Marvel’s newest Epic Collection is out this week, featuring Daredevil and Black Widow’s move to San Francisco. You don’t typically make a locale change such a big deal, but writer Gerry Conway and artist Gene Colan emphatically remind readers many times per issue during this run that the hills are roller coasters and the Golden Gate ain’t anything special. It’s just a bridge. Also collected here is an Avengers team up with the heroes facing off against Magneto and some of the most ’70s comics you’ll ever read.
Reprinting Daredevil #87-100 and Avengers #111, this collection features comics originally published from May 1972 to January 1974. This collection certainly shows its age — Black Widow is straight out of a soap opera cliche, always rushing to cry, and Daredevil somewhat chauvinistically talks at her. Aside from this, you’ll note the clothing of the time on bystanders too. There’s also the fact that Magneto is a wildly evil villain who, in this story, makes his daughter dance for him.
What we have here, aside from Daredevil reflecting on the San Francisco area left and right, is a superhero beat-’em-up with an ongoing mystery revolving around a secret Black Widow can’t seem to tell anyone. One can see the soap opera style, will-they-or-won’t-they vibe between Daredevil and Black Widow as each plays cat-and-mouse out of costume while literally catching each other from falling in costume. The romance never reaches past Daredevil getting frustrated and Black Widow being coy, but Colan certainly makes you believe there’s a chemistry in the way they touch and move.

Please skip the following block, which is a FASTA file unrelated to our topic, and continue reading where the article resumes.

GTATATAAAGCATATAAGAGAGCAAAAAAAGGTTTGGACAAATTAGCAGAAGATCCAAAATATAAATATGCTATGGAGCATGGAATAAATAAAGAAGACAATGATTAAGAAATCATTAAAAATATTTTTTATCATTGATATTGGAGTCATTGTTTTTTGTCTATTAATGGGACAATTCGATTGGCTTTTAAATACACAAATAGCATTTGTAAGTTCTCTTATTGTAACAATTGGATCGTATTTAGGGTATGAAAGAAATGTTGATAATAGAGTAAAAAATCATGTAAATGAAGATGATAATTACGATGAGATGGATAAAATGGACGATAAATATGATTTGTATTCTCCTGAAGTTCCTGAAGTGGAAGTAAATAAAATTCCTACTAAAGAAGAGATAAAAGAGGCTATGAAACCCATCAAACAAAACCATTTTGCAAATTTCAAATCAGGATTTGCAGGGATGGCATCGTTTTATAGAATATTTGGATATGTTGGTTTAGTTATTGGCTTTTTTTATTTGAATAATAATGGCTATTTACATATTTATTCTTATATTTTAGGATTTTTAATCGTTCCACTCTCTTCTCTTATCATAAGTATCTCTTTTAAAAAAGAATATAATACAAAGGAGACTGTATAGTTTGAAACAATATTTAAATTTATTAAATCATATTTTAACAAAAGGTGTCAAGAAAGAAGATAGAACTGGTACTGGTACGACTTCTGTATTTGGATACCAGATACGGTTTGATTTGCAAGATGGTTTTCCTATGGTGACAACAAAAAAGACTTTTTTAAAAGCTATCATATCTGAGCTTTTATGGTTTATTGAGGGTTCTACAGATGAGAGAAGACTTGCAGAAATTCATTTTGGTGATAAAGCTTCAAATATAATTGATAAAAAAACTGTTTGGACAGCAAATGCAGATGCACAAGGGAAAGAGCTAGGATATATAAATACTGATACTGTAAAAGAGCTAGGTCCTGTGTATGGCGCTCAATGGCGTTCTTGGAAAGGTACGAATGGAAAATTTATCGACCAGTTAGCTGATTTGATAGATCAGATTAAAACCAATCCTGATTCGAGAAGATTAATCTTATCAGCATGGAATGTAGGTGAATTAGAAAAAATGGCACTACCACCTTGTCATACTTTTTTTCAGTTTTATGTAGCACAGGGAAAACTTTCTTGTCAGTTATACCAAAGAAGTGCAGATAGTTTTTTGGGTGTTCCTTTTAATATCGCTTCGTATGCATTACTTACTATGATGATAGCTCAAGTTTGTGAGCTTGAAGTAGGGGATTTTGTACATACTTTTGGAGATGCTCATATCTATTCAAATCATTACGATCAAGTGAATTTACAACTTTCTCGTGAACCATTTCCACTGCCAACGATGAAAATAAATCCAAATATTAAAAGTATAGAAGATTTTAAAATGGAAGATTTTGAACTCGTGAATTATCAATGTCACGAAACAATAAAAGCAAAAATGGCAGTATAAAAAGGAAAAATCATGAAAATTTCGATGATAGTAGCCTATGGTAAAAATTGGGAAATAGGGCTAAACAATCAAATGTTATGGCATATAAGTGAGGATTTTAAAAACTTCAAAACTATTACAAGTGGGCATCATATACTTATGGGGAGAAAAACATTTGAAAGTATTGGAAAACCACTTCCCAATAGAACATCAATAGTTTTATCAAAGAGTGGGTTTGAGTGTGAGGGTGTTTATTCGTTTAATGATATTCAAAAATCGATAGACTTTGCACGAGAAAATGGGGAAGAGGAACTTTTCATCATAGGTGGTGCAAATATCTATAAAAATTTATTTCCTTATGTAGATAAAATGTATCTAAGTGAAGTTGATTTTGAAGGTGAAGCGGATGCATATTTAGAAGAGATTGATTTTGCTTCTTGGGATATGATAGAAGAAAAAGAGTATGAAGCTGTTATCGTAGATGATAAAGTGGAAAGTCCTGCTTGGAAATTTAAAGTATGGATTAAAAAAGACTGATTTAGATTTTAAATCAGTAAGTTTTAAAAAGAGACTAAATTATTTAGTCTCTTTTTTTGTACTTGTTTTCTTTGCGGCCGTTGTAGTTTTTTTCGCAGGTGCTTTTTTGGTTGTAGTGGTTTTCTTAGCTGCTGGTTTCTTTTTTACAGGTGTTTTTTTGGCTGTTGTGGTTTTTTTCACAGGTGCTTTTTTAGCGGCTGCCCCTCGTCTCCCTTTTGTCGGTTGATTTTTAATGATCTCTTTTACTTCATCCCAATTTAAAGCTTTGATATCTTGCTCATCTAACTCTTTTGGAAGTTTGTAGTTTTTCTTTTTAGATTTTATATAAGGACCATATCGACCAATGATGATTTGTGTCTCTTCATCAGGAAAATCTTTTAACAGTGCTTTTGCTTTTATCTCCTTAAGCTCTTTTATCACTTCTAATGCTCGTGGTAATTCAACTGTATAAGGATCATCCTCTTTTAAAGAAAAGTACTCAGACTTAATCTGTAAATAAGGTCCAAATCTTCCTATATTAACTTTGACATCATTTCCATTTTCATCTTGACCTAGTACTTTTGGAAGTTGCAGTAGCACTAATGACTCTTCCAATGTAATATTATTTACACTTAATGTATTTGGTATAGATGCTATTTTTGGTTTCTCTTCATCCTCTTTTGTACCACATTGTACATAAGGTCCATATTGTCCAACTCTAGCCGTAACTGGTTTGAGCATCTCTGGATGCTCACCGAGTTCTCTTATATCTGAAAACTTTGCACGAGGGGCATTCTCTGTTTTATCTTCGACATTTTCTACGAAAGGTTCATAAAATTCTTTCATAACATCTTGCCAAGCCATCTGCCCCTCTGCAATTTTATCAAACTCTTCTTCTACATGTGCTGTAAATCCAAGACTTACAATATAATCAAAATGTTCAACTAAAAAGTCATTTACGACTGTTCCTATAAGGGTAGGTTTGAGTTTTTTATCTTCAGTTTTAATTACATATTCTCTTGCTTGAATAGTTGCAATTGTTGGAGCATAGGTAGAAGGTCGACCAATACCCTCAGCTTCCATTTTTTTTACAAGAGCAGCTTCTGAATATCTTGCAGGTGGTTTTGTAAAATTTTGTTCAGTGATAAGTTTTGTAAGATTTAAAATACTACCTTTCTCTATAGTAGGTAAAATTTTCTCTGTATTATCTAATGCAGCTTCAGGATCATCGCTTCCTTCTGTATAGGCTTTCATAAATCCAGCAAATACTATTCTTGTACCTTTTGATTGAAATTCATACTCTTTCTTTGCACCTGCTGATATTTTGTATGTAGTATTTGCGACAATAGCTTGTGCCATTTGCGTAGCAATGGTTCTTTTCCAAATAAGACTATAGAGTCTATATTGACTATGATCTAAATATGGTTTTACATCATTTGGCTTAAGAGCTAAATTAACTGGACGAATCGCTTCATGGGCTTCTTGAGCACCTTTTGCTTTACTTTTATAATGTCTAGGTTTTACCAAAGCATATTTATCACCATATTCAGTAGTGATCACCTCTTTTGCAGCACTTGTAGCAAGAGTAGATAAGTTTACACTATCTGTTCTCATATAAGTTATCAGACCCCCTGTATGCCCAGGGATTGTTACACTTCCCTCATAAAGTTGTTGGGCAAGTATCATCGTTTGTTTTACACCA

If you’re looking for supervillains, there are a few familiar and unfamiliar faces here. Electro is the main antagonist at the start of the collection. Just his luck, he moves to San Francisco the same day as Daredevil! Other familiar villains are Stilt-Man, Kraven, and Man-Bull with rather unknown baddies like The Dark Messiah and the Indestructible Man popping up for multi-issue attacks. The villain gracing the cover, Mr. Fear, is also an otherwise underused villain who rears his head. It’s an eclectic mix of villains shaking things up and never going for the wider known name simply to prop up sales. Spider-Man pops up for a single issue near the end, but with the new locale, it makes for a different experience.
It’s funny to see Hawkeye show up and both Daredevil and Black Widow incredibly frustrated at the mere sight of him. He acts as the agent of information to move things along in Avengers #111 crossover. A big deal at the time, seeing Daredevil work with the Avengers and the X-Men is quite fun. Written by Steve Englehart and drawn by Don Heck, both make sure to show off Daredevil’s abilities and how they might function with the team, too.
When compared to other Epic Collections like Root of Evil and Dead Man’s Hand, this is by far a much more pleasing read. That might be because instead of shaking up Daredevil the man, they shook up the location in which he fought crime, making it feel new yet not straying from what worked at the time. Like most Epic Collections, the reading experience is more about discovering what Marvel creators were trying at the time and seeing how these stories influenced the future.
Daredevil Epic Collection: Going Out West is an interesting read since it’s like a time capsule from the ’70s. It shows its age for better or worse, but overall the work by Conway and Colan is a good melodrama with plenty of solid art and an exploration of the Man Without Fear in a fish-out-of-water story.
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